When a new treatment significantly improves survival, we may confidently conclude that it should be preferred over the current standard. However, death is relatively infrequent in non high-risk patients and consequently a large number of patients must be randomized for a study to be adequately powered for this outcome. Meta-analyses may overcome this limitation by pooling data from individual studies and thereby increasing the statistical power of the comparison between treatments. A patient-level meta-analysis holds some unique advantages over other types of meta-analysis (i.e., study-level and network): (I) first, it allows the calculation and reporting of time-to-event curves and statistics; (II) multivariate models can be used to adjust for eventual confounders between treatment groups; (III) comparisons can be conducted in subgroups of interest to explore and assess treatment interactions, if any. Indeed, the study by Chang et al. exhibits some of these advantages. However, some limitations should also be considered: (I) random treatment allocation is lost if subgroups of interest are not pre-specified and no stratified randomization is undertaken; (II) proper statistical methodologies are necessary to adjust for multiplicity in comparisons (i.e., Bonferroni’s correction); (III) adequately powered studies should follow positive subgroup analyses to confirm their results, which should be intended only as explorative and hypothesis generating.

The finding of a significant reduction in mortality with CABG was somehow unexpected given the exclusion of patients with DM, and remarkable when looking at the constant separation of the survival curves. Multiple reasons may explain the long-term advantage of CABG over PCI even in non-DM patients. First, by bypassing the lesion, CABG offers protection against proximal atherosclerotic disease (8). There is also preliminary evidence suggesting protection against distal CAD progression in bypassed vessels, especially when arterial conduits are used (9). These disease-modifying effects may support better outcomes in patients with diffused CAD. In contrast, PCI treats the tightest lesion in a diffusely diseased segment without protection from proximal or distal CAD progression (8). In-stent restenosis and neo-atherosclerosis are additional limitations of PCI at long-term follow-up. Finally, completeness of revascularization, which is more likely to be achieved by CABG (10), has been associated with reduced rates of adverse ischemic events at follow-up (11). Beyond mortality, the pooled analysis of SYNTAX and BEST also highlighted an increased risk of MI with PCI. This finding cannot be overlooked, because MI was the primary cause of cardiac death in SYNTAX (12). Interestingly, the incidence of stroke, an expected shortcoming of CABG, did not differ across treatments. This finding should be put into perspective since current stroke preventive strategies such as the use of minimal or no-touch aortic techniques and adequate medical therapy after surgery might justify a decrease in the incidence of post-CABG stroke compared with the past (13).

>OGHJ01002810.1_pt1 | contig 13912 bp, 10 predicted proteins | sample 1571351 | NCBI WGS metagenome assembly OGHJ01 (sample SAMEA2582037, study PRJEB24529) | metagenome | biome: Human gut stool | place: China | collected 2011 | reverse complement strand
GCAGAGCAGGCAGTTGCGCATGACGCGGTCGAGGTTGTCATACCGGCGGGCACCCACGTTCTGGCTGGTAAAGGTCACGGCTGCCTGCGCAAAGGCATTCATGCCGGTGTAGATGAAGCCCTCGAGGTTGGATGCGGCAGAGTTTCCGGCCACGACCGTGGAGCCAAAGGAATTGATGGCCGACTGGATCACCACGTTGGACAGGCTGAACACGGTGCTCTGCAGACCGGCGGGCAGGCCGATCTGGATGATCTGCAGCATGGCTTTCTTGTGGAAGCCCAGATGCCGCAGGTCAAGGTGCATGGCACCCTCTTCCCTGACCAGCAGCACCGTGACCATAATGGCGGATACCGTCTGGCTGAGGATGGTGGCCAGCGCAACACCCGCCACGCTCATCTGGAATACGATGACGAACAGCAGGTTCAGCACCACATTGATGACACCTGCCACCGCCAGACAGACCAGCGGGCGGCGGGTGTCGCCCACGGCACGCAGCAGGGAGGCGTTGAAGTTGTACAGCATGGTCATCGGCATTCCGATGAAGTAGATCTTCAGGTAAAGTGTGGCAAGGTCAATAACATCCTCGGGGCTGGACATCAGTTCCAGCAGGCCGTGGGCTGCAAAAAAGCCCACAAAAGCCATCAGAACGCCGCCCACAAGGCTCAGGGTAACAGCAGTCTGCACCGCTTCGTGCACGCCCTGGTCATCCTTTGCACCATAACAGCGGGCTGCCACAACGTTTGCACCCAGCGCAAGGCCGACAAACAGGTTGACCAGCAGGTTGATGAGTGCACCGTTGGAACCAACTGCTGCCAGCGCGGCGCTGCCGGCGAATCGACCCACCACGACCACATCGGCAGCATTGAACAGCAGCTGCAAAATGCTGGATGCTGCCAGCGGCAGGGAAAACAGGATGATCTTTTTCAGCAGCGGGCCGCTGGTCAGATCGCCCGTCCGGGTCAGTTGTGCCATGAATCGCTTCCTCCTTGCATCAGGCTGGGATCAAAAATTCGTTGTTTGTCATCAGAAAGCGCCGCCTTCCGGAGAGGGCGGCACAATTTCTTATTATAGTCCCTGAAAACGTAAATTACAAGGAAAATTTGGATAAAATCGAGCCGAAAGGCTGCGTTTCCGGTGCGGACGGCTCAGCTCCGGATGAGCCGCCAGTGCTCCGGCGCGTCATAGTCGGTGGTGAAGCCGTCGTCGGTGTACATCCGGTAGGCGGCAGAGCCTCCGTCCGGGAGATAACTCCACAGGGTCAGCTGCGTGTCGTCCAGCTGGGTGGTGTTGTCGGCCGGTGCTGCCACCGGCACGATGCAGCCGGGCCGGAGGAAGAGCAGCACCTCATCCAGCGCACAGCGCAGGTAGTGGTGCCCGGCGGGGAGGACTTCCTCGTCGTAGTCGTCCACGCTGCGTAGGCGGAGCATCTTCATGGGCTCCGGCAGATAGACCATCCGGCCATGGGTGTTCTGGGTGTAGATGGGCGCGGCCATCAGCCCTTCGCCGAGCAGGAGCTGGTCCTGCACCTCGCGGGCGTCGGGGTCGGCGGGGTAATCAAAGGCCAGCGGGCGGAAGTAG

Based on the analysis from Chang et al, should we ultimately discourage the use of PCI in all non-DM patients with multivessel CAD? Our short answer is no, consistent with the reflection that multivessel CAD may present very differently, i.e., with two simple lesions in as many coronary vessels or with diffuse disease and complex lesions in all three coronary vessels. In addition, the pooled analysis of SYNTAX and BEST suggests that the rates of death and MI achieved by PCI and CABG are comparable in the subgroup of patients with less angiographic complexity (7). This is in line with current guidelines recommendations that justify the use of PCI as an alternative to CABG in patients with low SYNTAX score (14). Heart Team discussion and patient’s preference should be also factored in this kind of decision-making. In contrast to patients with no DM, the long-term benefit of CABG in those with DM appears to be independent from angiographic complexity in some studies (15,16) but not in others (17), which represents a call for future studies. Clearly, although some consequences of DM (i.e., diffuse disease, chronic kidney disease) are prognostically more important than just belonging to this category (18), there is still a need for improving the outcomes of PCI in this setting (i.e., with better stents, better drugs and functionally- rather than anatomically-guided procedures) to make it a more competitive strategy for patients with multivessel CAD.


Acknowledgements

None.


Footnote

Conflicts of Interest: The authors have no conflicts of interest to declare.


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Cite this article as: Buccheri S, Capodanno D. Coronary revascularization strategies in patients with multivessel disease: is it all about diabetes? Cardiovasc Diagn Ther 2017;7(3):E1-E3. doi: 10.21037/cdt.2016.12.02